I was inspired this morning to work on a Christmas carol but Carol is knockingk on me door yellingk at me to leave here out of this! (HA! I couldn't resist.)
I'll start again seriously. But seriously folks ... I woke up this marnin' with an arrangement of We Three Kings but lost it after getting out of bed. (Don't tell me this never happened to ya). However, after a few cups of Joe, a ham a samich, and me tool-la-box, and the Garritan Christmas CD thread ... Fred, I was able to retrieve the arrangement which is proving a bit challenging. Well, Hemingway here's me question. Ready? Here it tiz .... Waitingk? OK, here we go.
Does the chorus come in after each verse or after every other verse or?
The ending is no trouble and neither is the beginingk. I have sheet music with all five verses (I may decide not to use all five) and chorus but there is no indication of how it may have been or was arranged originally. My guess is it is probably up to how a musical director may wish to arrange it but one can't be sure.
So, if one of you masters of music can give me some guidance I would greatly appreciate it. But if you would rather go fishing, bake a cake, or ride into the country side and take in the scenic sights around you that's OK. However, don't ask me to water your flowers or shine your car or smile after a horse stepped on my left big toe.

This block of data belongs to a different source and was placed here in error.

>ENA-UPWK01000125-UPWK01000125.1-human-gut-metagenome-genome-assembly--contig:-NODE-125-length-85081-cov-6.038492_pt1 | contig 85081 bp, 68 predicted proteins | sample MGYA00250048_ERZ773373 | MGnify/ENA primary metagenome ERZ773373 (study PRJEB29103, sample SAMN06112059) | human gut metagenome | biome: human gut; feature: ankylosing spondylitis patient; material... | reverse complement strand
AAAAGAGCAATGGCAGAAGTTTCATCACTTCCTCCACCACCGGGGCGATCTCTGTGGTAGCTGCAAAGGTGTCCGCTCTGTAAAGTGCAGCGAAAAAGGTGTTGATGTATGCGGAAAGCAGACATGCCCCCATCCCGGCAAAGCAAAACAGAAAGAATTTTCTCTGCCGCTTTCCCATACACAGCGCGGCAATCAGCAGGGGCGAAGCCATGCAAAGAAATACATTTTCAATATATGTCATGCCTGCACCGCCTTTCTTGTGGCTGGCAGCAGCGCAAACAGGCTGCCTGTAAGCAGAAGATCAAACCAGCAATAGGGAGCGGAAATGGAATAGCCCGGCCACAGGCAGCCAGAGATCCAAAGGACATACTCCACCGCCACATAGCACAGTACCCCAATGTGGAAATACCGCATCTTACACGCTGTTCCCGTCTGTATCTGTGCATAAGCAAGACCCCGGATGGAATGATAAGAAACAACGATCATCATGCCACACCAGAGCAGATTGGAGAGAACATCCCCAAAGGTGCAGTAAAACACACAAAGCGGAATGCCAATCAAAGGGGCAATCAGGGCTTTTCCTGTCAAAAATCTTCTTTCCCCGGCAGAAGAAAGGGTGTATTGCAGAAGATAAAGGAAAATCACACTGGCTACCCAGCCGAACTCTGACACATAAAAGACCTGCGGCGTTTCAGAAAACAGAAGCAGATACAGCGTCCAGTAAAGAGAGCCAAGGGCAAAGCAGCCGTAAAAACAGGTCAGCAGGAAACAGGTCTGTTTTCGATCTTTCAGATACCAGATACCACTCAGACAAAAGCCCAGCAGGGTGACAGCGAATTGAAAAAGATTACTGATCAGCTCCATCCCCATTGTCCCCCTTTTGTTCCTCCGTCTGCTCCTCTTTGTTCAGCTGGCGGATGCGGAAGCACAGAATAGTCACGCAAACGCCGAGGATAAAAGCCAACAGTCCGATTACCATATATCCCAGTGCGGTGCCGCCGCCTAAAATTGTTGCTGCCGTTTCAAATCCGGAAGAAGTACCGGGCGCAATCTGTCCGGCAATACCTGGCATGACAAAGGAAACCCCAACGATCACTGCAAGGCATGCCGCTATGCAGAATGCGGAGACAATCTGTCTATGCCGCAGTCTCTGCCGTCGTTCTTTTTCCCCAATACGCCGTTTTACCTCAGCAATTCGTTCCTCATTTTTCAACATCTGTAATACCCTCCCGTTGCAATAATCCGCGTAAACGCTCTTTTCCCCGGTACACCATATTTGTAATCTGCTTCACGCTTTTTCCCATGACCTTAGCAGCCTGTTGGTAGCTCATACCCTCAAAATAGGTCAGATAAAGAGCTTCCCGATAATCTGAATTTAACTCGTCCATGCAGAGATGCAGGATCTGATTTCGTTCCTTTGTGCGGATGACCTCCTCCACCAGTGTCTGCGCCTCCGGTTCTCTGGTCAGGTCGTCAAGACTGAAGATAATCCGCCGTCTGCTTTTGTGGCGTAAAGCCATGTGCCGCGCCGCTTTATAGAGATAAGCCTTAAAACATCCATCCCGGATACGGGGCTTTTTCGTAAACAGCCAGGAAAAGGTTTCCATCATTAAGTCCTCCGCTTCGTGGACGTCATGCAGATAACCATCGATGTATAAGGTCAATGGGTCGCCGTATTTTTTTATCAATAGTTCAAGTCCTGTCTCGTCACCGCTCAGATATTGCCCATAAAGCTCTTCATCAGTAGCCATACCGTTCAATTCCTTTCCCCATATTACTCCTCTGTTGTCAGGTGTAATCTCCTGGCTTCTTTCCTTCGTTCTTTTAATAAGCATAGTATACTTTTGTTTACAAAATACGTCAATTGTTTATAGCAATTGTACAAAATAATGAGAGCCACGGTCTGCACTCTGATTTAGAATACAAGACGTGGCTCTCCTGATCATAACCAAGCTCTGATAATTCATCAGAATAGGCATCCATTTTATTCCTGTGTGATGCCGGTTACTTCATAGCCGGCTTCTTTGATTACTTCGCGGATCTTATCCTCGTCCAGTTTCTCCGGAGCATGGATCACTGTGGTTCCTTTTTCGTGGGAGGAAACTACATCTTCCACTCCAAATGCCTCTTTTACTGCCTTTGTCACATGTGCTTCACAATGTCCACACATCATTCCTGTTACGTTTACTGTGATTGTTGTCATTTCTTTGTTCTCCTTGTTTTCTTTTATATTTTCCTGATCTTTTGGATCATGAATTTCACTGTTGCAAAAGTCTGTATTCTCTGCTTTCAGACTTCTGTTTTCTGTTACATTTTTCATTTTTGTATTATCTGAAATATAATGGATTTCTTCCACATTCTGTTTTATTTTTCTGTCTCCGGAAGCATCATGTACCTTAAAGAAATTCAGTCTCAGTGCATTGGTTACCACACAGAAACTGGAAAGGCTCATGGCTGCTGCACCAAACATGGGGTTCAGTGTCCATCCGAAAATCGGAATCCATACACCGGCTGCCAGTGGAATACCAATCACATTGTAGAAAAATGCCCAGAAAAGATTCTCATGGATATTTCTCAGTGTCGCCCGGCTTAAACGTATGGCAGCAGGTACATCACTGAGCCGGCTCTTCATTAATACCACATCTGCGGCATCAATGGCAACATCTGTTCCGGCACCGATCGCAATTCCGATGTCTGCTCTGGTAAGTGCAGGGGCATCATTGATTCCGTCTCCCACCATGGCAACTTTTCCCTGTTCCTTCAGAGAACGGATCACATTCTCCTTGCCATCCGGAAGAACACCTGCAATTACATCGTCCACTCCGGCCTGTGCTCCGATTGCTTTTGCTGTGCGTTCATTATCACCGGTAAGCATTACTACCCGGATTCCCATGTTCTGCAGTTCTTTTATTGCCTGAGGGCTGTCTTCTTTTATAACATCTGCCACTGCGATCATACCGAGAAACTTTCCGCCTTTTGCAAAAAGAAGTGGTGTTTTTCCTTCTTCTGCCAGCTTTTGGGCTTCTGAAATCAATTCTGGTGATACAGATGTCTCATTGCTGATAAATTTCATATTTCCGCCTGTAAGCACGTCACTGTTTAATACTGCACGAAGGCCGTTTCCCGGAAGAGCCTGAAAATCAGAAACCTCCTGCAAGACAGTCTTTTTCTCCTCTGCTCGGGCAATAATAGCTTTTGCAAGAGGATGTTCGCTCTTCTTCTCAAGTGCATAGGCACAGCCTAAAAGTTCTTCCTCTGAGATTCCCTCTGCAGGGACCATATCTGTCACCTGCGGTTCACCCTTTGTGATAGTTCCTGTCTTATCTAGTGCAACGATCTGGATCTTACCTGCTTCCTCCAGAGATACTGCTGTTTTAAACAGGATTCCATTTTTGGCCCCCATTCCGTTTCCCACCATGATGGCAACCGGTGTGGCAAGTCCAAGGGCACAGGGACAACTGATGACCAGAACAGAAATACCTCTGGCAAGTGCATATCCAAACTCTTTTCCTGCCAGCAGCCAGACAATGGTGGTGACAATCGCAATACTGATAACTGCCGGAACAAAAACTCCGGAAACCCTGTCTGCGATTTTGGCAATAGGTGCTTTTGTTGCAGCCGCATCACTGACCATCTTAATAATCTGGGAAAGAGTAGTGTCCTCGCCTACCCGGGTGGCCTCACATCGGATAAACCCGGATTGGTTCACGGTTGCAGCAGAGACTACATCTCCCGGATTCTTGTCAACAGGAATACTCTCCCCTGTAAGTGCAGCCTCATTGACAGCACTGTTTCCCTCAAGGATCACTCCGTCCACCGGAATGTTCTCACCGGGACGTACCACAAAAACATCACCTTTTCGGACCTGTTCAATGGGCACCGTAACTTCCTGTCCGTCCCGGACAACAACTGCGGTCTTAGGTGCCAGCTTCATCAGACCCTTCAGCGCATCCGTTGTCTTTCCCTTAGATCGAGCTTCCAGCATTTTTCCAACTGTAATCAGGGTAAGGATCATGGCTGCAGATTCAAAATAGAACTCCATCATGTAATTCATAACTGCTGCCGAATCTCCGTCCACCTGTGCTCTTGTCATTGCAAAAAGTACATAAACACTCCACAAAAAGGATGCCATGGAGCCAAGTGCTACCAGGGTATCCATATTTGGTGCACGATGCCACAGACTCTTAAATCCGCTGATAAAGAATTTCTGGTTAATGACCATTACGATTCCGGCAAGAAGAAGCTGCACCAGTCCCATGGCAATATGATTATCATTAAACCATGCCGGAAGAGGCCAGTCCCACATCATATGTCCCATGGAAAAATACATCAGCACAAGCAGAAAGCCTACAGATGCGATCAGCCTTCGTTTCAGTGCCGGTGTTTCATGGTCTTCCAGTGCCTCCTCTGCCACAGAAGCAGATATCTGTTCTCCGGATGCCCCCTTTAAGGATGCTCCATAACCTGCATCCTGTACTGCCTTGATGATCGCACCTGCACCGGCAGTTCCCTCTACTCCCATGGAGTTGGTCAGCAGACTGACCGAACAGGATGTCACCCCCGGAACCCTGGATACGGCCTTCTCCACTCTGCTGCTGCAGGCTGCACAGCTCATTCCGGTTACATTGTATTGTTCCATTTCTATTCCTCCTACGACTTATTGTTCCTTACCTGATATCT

But if you do .... Tanks!
Your loving admirer and long lost decomposer, Styxx.
I've found, especially when arranging `out of the box' versions of Christmas Carols and similar types of music like hymns that structure can be thrown out to the wind. For example, I'm working on Carol of the Bells. In order for my version to work I had to eliminate one line of the first verse and I repeat the Merry Merry Merry Merry Christmas line twice the first time through the song.
In other words, do whatever fits your vision.
We are the music makers, we are the dreamers of dreams …
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All of these carols originally had simple, straight-forward arrangements of their sections so that people can easily remember them and sing along. But when it comes to creating new instrumental arrangements, I think we should feel complete freedom in how we structure them.
The only guiding light, I think, should be that the average person can still easily recognize the song, and then they can be caught up with interest in the new, unpredictable version they're hearing.
My first Garritan Christmas CD contribution is a quick, easy example - It was "God Rest Ye Merry Gentlemen," arranged in a breezy quasi-jazz style, mostly in 5/4. For the intro at the very top of the track, I used just half of the song's "hook"-- the notes for the line "God rest ye merry gentlemen..." but then left it as just that fragment, with the melody left suspended. Then came in a brief section where I introduced my rhythm, and only after that did my version of the melody begin. - In other words - free arranging with no regard of making the results accompaniment to singers.
GO FOR IT!